As stated by the mission statement, AFRICOM “United States Africa Command, in concert with interagency and international partners, builds defense capabilities, responds to crisis, and deters and defeats transnational threats in order to advance U.S. national interests and promote regional security, stability, and prosperity”. Since its formalization and full operation in 2008, AFRICOM has taken both soft power and military strategies in Africa. Its activities includes humanitarian aid and military training.
African countries have been suspicious of AFRICOM. The African leaders and citizens do not see the Command as a force of good in the continent: be it in the promotion of good governance, improved economic investment and even security. Rather the Command is viewed as a deliberate strategy by the US to subvert African sovereignty while protecting American interest through military incursion. Some have gone as far as calling AFRICOM the vehicle for a new American ‘imperialism’ in Africa. This perception is not without merit given that this was established at the height of the US activities in Iraq. And there has been a continuing erosion of the US aid and trade in Africa. Even though the US enjoys goodwill from African countries in general, it has a legacy of helping to prop dictators and dethroning governments that do not serve its interest. American government has also shown limited response to major crises (for example, Rwanda and DRC) and responding militarily where it needs a more constructive response. For examples, the US airstrikes in Somalia and the invasion of Libya. There was also no consultation with any African country or umbrella organization such as the African Union before establishing the AFRICOM. Perhaps, this explains why African countries were united in opposing the US initial plan to establish the Command headquarters in an African country. Furthermore, African countries with the exception of Kenya and Rwanda rejected defense pact with the Africom.
Over the years, the Command has attempted to expand its role and boost its non-military activities (soft power). Accordingly, it has promoted some programs such as the African Partnership Station that provides security assistance, training and humanitarian relief to African countries facing varying degrees of challenges in these areas. One of its noted humanitarian activities yet, is the role the Command played during the Ebola crisis in Liberia.
The major problem with the AFRICOM approach and the general US strategy in Africa is viewing the continent homogeneously as a terrorist and risk-infested region. Africa has its share of problems, but it is still not the most terrorist dominated region. Homegrown terrorism that directly impacts the US is more prevalent in the US, Western Europe and the Middle East. Moreover, the problem of the continent is not a military one, but mostly economics and political. Therefore, many observers have continued to view AFRICOM as yet another imperialistic military engagement. After the Niger incident in October 2017 that led to the death of four American soldiers, there seem to be reassessments by the Command. Most recently, the Command has made some efforts to boost its image and ultimately enhance its relations with African countries especially the regional powers – Nigeria and South Africa. The commander of the US Africa Command Marine Corps General Thomas D Waldhauser visited South Africa in March and noted on the need for deeper engagement in what he called a strategy of “by, with and through” partner nations on the continent. He also acknowledged that African challenges are not necessarily a military one. The Command’s strategy and activities will likely evolve over time to something that would hopefully become acceptable by most Africans. That is yet to be seen. In the meantime, it is important to ask if African leaders, citizens and interested parties’ suspicion of the Command are valid and in order? Is the AFRICOM the comprehensive American foreign policy in Africa or just a military presence?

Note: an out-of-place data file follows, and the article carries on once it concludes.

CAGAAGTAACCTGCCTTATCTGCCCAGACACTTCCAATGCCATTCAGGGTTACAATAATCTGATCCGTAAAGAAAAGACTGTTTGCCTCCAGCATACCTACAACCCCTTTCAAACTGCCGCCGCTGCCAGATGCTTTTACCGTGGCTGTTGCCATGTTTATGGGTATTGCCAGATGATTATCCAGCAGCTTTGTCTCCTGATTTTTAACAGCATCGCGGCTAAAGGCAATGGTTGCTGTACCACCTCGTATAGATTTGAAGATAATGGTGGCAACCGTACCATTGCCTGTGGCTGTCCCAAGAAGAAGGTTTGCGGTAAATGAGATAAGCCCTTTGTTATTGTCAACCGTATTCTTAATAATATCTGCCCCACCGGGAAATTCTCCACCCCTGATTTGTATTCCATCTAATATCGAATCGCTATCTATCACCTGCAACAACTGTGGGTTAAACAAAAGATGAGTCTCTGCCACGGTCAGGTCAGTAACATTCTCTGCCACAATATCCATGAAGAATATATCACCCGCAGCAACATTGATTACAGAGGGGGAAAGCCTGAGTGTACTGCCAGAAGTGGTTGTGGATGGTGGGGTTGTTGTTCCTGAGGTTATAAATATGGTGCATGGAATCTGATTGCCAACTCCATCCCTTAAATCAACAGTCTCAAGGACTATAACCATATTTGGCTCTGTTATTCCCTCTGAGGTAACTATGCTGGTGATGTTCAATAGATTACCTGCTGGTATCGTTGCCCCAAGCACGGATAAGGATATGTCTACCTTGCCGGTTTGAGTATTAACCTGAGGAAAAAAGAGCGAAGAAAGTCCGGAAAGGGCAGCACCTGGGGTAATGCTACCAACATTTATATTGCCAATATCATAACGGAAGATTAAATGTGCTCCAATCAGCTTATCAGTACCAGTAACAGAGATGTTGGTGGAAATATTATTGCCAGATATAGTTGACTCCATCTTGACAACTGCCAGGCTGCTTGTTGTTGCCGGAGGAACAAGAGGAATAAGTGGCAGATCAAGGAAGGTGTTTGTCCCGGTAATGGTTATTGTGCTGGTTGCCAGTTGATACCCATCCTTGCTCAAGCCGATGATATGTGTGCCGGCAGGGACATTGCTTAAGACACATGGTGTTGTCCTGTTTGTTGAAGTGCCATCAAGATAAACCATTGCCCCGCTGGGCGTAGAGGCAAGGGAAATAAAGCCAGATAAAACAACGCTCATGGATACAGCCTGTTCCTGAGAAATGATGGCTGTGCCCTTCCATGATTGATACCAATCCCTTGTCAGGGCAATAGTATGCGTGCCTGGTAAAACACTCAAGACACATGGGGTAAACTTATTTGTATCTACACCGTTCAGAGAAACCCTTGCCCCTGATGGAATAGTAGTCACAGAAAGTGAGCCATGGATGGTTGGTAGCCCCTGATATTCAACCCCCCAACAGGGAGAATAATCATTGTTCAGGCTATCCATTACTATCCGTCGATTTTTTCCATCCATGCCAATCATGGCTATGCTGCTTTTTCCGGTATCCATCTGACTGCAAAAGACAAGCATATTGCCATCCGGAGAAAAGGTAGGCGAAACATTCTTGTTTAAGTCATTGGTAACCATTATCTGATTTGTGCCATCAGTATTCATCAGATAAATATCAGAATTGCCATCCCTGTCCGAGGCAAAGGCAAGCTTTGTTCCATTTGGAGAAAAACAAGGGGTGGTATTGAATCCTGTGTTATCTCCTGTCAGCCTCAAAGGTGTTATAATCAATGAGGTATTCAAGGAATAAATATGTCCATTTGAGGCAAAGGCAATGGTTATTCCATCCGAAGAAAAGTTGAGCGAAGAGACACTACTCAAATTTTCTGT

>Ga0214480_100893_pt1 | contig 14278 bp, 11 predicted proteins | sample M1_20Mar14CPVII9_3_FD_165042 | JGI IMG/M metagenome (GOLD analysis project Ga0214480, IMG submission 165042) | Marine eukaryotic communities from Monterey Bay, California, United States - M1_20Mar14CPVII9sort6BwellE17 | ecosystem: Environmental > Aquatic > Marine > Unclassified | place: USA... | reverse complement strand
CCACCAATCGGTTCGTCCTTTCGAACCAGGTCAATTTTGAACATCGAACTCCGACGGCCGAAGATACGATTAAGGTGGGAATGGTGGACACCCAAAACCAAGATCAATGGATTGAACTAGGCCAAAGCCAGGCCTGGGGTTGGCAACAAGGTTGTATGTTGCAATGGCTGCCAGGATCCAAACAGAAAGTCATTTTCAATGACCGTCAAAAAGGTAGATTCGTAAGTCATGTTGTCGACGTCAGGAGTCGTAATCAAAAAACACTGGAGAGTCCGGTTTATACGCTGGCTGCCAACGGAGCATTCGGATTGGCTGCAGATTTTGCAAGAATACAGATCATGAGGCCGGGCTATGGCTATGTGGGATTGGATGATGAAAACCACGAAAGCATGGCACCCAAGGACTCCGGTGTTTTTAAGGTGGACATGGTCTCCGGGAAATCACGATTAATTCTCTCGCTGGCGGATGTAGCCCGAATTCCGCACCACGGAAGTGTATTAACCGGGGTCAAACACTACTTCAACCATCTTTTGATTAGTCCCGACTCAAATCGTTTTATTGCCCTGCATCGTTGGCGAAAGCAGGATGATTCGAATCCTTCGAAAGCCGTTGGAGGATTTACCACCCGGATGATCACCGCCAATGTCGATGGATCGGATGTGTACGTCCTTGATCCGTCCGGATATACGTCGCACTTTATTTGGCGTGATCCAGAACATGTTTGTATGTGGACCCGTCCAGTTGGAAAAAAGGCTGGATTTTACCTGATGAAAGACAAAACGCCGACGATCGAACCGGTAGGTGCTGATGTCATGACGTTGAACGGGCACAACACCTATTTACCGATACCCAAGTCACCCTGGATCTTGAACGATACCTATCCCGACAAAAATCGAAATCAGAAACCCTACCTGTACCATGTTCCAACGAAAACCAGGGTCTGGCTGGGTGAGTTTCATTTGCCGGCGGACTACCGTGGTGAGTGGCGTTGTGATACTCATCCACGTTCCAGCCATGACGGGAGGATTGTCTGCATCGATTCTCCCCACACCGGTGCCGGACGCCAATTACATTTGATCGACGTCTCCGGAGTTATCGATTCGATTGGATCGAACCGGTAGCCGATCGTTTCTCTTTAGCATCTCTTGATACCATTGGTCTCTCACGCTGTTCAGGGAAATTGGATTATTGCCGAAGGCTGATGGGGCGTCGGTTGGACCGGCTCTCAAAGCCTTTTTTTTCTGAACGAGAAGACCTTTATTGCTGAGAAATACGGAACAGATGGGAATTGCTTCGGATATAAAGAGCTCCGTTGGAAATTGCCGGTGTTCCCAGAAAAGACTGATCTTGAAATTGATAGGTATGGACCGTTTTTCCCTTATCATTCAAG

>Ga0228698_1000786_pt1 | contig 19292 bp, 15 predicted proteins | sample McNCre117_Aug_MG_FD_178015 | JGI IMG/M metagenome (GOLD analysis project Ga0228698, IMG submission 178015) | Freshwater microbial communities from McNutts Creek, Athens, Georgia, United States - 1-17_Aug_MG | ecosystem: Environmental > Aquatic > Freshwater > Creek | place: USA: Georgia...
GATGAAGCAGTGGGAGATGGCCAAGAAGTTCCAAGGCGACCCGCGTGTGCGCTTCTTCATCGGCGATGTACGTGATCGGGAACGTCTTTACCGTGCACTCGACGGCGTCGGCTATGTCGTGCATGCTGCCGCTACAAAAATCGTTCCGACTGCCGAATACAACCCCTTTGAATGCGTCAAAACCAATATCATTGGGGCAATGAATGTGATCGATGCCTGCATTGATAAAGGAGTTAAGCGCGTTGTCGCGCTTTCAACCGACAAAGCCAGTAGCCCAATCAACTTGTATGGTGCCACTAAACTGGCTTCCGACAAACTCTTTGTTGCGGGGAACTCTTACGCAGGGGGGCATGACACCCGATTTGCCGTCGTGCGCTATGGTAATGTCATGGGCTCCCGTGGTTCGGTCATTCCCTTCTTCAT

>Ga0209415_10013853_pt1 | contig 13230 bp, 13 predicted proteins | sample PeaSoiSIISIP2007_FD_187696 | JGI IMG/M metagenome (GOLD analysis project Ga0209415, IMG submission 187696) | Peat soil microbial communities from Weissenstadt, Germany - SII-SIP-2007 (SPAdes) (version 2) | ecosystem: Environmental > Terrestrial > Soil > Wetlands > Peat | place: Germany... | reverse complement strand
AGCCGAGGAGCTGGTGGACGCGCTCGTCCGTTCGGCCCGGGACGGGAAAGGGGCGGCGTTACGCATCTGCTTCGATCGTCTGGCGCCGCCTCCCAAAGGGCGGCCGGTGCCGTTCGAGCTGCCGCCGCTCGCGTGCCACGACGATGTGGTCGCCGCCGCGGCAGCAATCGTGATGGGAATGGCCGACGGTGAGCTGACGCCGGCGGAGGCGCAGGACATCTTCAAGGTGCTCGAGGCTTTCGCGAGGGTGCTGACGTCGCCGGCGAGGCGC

There is need for an assessment of the Command’s mission, vision and activities. Accordingly, going by the vision and mission of the Command, which states – “ It responds to crisis, and deters and defeats transnational threats in order to advance U.S. national interests and promote regional security, stability, and prosperity”. On the US foreign policy, the Command suggests to carry the US foreign policy primarily through military-to-military activities of partnership with African countries at both regional and international level. As would be expected the AFRICOM is to protect the interest of the US and its citizens. However, it becomes a different story when that interest is directly in conflict with the interest of a country and more so a continent it is operating in. AFRICOM is not the first of its kind. Since the end of the WWII, the US has established military base around the globe including the UK, Germany, and Japan. AFRICOM is also the latest of other 10 similar military combatant commands in different regions - United States European Command (EUCOM), The United States Central Command (CENTCOM) etc. The persistent African opposition to the Command is mostly due to the lack of comprehensive concrete American economic policy on Africa.